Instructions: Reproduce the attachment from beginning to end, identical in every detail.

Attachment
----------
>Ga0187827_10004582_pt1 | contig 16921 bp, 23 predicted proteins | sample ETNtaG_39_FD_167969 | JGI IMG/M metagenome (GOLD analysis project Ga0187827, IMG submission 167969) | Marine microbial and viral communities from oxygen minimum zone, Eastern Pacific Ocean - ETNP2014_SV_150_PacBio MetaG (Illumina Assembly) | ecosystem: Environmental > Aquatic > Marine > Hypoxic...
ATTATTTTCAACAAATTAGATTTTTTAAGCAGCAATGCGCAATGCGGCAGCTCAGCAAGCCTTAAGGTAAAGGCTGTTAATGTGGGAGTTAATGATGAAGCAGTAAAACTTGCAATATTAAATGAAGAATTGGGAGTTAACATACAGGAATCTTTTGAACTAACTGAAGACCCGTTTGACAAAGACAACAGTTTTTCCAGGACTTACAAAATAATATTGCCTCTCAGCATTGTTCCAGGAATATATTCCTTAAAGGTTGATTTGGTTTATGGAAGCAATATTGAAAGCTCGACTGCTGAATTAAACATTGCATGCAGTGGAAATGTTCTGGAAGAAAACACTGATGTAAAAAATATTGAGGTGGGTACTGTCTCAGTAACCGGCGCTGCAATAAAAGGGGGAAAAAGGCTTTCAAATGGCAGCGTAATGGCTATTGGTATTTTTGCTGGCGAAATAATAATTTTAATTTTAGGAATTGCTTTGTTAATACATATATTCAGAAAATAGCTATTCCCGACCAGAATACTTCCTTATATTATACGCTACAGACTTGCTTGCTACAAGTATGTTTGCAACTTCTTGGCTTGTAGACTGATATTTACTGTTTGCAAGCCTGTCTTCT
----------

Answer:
>Ga0187827_10004582_pt1 | contig 16921 bp, 23 predicted proteins | sample ETNtaG_39_FD_167969 | JGI IMG/M metagenome (GOLD analysis project Ga0187827, IMG submission 167969) | Marine microbial and viral communities from oxygen minimum zone, Eastern Pacific Ocean - ETNP2014_SV_150_PacBio MetaG (Illumina Assembly) | ecosystem: Environmental > Aquatic > Marine > Hypoxic...
ATTATTTTCAACAAATTAGATTTTTTAAGCAGCAATGCGCAATGCGGCAGCTCAGCAAGCCTTAAGGTAAAGGCTGTTAATGTGGGAGTTAATGATGAAGCAGTAAAACTTGCAATATTAAATGAAGAATTGGGAGTTAACATACAGGAATCTTTTGAACTAACTGAAGACCCGTTTGACAAAGACAACAGTTTTTCCAGGACTTACAAAATAATATTGCCTCTCAGCATTGTTCCAGGAATATATTCCTTAAAGGTTGATTTGGTTTATGGAAGCAATATTGAAAGCTCGACTGCTGAATTAAACATTGCATGCAGTGGAAATGTTCTGGAAGAAAACACTGATGTAAAAAATATTGAGGTGGGTACTGTCTCAGTAACCGGCGCTGCAATAAAAGGGGGAAAAAGGCTTTCAAATGGCAGCGTAATGGCTATTGGTATTTTTGCTGGCGAAATAATAATTTTAATTTTAGGAATTGCTTTGTTAATACATATATTCAGAAAATAGCTATTCCCGACCAGAATACTTCCTTATATTATACGCTACAGACTTGCTTGCTACAAGTATGTTTGCAACTTCTTGGCTTGTAGACTGATATTTACTGTTTGCAAGCCTGTCTTCT